Some European countries legally recognise a “right to roam”—a right to freely traverse across land, even if privately owned. Political philosophers have paid little attention to the right, and have often conceptualised property rights to include strong claim-rights to exclude others. I offer an account of the right to roam, and consider whether it can be philosophically justified on a left-liberal account of property. After finding a defence in terms of the interests served by the right lacking, I suggest that the most promising defence of the right to roam is that it serves as a symbolic reminder of a fundamental type of social equality.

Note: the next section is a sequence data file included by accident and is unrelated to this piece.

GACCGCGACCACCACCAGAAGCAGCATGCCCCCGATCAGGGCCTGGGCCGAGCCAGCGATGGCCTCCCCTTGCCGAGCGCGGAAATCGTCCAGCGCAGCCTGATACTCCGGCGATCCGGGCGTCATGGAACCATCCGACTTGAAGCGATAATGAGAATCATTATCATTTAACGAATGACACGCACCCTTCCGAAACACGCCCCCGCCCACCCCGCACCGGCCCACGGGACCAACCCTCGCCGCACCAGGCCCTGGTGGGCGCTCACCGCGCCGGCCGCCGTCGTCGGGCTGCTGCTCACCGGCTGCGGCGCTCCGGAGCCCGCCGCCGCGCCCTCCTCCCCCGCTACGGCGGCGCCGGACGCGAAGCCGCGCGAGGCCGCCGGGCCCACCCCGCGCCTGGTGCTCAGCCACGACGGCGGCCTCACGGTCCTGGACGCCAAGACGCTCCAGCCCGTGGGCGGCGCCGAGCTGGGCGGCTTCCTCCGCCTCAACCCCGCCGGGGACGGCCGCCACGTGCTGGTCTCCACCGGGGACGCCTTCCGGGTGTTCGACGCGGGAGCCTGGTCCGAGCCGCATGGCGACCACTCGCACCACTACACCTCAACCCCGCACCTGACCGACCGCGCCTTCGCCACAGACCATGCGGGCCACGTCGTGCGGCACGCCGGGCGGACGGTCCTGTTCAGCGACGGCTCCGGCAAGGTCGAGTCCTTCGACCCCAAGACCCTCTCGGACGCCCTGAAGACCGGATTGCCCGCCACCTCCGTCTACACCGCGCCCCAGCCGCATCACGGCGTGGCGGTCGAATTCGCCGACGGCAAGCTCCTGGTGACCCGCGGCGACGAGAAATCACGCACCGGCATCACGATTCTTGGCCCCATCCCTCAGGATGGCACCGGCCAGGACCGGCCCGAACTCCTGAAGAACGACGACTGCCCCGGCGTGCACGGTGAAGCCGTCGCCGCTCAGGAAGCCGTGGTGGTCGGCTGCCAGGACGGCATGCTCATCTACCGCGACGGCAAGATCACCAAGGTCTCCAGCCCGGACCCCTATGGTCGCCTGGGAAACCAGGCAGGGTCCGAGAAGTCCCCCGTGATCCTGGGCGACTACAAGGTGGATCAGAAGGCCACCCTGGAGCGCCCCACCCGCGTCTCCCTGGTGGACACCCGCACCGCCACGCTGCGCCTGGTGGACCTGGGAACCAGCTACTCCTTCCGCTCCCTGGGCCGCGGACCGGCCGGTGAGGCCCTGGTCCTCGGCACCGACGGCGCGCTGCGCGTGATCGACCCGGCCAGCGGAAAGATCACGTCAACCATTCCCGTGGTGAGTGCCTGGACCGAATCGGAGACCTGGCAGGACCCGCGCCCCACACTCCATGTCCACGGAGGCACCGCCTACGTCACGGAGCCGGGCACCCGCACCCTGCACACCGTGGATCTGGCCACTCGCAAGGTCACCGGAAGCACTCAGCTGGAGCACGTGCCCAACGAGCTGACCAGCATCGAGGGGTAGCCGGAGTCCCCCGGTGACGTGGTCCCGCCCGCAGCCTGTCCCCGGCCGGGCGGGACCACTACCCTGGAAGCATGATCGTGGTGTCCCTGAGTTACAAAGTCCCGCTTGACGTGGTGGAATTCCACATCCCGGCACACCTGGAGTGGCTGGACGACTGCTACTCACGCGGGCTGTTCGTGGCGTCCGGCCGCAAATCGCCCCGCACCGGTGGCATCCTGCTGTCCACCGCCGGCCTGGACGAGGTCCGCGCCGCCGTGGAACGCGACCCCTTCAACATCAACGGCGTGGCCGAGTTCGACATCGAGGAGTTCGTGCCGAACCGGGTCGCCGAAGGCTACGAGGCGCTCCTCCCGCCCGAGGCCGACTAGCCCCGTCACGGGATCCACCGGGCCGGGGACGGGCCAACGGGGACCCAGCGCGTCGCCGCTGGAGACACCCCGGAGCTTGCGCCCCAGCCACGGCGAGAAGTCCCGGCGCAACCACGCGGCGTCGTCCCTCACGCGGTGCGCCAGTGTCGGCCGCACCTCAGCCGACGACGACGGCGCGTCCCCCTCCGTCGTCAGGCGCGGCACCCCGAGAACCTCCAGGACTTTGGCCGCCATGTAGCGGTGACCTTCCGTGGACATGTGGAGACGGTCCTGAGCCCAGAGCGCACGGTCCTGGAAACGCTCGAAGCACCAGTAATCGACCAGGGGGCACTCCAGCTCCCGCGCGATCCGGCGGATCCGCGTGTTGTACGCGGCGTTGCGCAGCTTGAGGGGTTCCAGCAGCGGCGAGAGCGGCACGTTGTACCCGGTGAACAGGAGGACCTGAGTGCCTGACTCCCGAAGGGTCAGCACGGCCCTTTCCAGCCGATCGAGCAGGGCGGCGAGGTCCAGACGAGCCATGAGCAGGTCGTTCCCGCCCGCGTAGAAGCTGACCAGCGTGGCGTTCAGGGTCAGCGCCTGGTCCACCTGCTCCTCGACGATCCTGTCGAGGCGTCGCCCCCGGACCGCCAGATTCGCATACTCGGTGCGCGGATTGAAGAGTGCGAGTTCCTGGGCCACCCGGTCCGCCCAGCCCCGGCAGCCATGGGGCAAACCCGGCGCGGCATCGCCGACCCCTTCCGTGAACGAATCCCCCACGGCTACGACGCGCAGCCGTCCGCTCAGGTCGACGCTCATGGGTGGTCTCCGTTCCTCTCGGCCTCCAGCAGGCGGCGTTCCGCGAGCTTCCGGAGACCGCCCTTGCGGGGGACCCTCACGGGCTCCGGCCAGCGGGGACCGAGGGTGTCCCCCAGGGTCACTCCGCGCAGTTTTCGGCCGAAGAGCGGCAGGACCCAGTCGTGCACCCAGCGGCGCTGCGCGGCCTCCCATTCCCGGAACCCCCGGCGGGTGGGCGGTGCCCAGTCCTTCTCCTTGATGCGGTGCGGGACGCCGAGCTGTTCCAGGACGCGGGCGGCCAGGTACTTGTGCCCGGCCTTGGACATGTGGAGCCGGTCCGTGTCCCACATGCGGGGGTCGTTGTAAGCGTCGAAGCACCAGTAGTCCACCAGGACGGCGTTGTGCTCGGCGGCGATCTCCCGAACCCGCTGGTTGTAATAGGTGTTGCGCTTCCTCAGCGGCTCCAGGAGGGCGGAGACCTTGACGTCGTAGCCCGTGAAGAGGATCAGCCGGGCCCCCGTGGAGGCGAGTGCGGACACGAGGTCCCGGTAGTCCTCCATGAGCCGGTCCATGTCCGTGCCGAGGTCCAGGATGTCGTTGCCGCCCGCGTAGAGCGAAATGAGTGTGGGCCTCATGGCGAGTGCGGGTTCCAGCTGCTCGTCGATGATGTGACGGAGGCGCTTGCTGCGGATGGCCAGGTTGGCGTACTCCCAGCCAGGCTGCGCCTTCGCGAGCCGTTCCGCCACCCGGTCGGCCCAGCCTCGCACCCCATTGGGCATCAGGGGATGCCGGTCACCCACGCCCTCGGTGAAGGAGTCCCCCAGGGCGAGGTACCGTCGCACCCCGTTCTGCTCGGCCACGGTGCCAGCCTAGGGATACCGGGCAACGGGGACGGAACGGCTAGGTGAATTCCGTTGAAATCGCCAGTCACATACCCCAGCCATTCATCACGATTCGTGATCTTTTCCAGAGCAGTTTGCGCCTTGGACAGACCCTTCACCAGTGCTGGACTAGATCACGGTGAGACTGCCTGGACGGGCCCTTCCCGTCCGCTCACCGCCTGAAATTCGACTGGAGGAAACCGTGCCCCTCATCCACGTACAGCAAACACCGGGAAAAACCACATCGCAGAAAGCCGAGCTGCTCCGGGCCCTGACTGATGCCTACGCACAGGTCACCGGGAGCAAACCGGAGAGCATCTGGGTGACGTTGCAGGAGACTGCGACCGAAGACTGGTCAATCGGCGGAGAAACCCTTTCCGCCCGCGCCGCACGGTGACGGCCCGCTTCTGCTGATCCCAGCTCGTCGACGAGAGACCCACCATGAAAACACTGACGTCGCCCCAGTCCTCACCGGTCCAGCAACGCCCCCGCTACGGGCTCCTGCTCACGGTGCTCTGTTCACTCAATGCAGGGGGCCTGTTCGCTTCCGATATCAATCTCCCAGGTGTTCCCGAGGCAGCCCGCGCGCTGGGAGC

This work is licensed under a Creative Commons Attribution-NonCommercial-NoDerivatives 4.0 International License.